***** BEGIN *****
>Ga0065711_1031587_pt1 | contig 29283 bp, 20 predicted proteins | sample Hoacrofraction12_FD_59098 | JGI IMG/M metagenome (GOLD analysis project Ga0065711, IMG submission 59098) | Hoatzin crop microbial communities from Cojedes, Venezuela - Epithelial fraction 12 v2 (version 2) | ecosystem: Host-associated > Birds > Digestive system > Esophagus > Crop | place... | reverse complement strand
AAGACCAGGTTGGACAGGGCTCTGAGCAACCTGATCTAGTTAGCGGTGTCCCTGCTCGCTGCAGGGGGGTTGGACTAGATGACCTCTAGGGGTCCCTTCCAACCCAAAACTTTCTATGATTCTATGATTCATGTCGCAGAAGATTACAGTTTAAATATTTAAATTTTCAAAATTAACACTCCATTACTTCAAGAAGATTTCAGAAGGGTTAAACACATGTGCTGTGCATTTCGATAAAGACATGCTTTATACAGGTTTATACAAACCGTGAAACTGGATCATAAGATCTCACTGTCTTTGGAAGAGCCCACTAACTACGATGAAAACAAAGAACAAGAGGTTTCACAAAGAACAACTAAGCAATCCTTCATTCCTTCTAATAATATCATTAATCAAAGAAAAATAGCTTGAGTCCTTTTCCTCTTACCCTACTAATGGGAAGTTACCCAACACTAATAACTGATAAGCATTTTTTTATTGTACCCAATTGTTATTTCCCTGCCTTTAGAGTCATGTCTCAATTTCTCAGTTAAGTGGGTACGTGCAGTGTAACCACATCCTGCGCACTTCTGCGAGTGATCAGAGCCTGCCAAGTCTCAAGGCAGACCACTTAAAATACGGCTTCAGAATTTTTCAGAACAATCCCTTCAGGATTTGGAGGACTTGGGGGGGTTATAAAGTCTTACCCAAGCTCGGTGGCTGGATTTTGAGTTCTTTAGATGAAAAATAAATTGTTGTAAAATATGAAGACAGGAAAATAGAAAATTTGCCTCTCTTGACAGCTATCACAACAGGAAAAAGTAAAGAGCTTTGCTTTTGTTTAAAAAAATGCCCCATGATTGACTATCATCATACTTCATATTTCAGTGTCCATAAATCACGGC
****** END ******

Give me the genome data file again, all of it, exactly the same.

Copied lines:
>Ga0065711_1031587_pt1 | contig 29283 bp, 20 predicted proteins | sample Hoacrofraction12_FD_59098 | JGI IMG/M metagenome (GOLD analysis project Ga0065711, IMG submission 59098) | Hoatzin crop microbial communities from Cojedes, Venezuela - Epithelial fraction 12 v2 (version 2) | ecosystem: Host-associated > Birds > Digestive system > Esophagus > Crop | place... | reverse complement strand
AAGACCAGGTTGGACAGGGCTCTGAGCAACCTGATCTAGTTAGCGGTGTCCCTGCTCGCTGCAGGGGGGTTGGACTAGATGACCTCTAGGGGTCCCTTCCAACCCAAAACTTTCTATGATTCTATGATTCATGTCGCAGAAGATTACAGTTTAAATATTTAAATTTTCAAAATTAACACTCCATTACTTCAAGAAGATTTCAGAAGGGTTAAACACATGTGCTGTGCATTTCGATAAAGACATGCTTTATACAGGTTTATACAAACCGTGAAACTGGATCATAAGATCTCACTGTCTTTGGAAGAGCCCACTAACTACGATGAAAACAAAGAACAAGAGGTTTCACAAAGAACAACTAAGCAATCCTTCATTCCTTCTAATAATATCATTAATCAAAGAAAAATAGCTTGAGTCCTTTTCCTCTTACCCTACTAATGGGAAGTTACCCAACACTAATAACTGATAAGCATTTTTTTATTGTACCCAATTGTTATTTCCCTGCCTTTAGAGTCATGTCTCAATTTCTCAGTTAAGTGGGTACGTGCAGTGTAACCACATCCTGCGCACTTCTGCGAGTGATCAGAGCCTGCCAAGTCTCAAGGCAGACCACTTAAAATACGGCTTCAGAATTTTTCAGAACAATCCCTTCAGGATTTGGAGGACTTGGGGGGGTTATAAAGTCTTACCCAAGCTCGGTGGCTGGATTTTGAGTTCTTTAGATGAAAAATAAATTGTTGTAAAATATGAAGACAGGAAAATAGAAAATTTGCCTCTCTTGACAGCTATCACAACAGGAAAAAGTAAAGAGCTTTGCTTTTGTTTAAAAAAATGCCCCATGATTGACTATCATCATACTTCATATTTCAGTGTCCATAAATCACGGC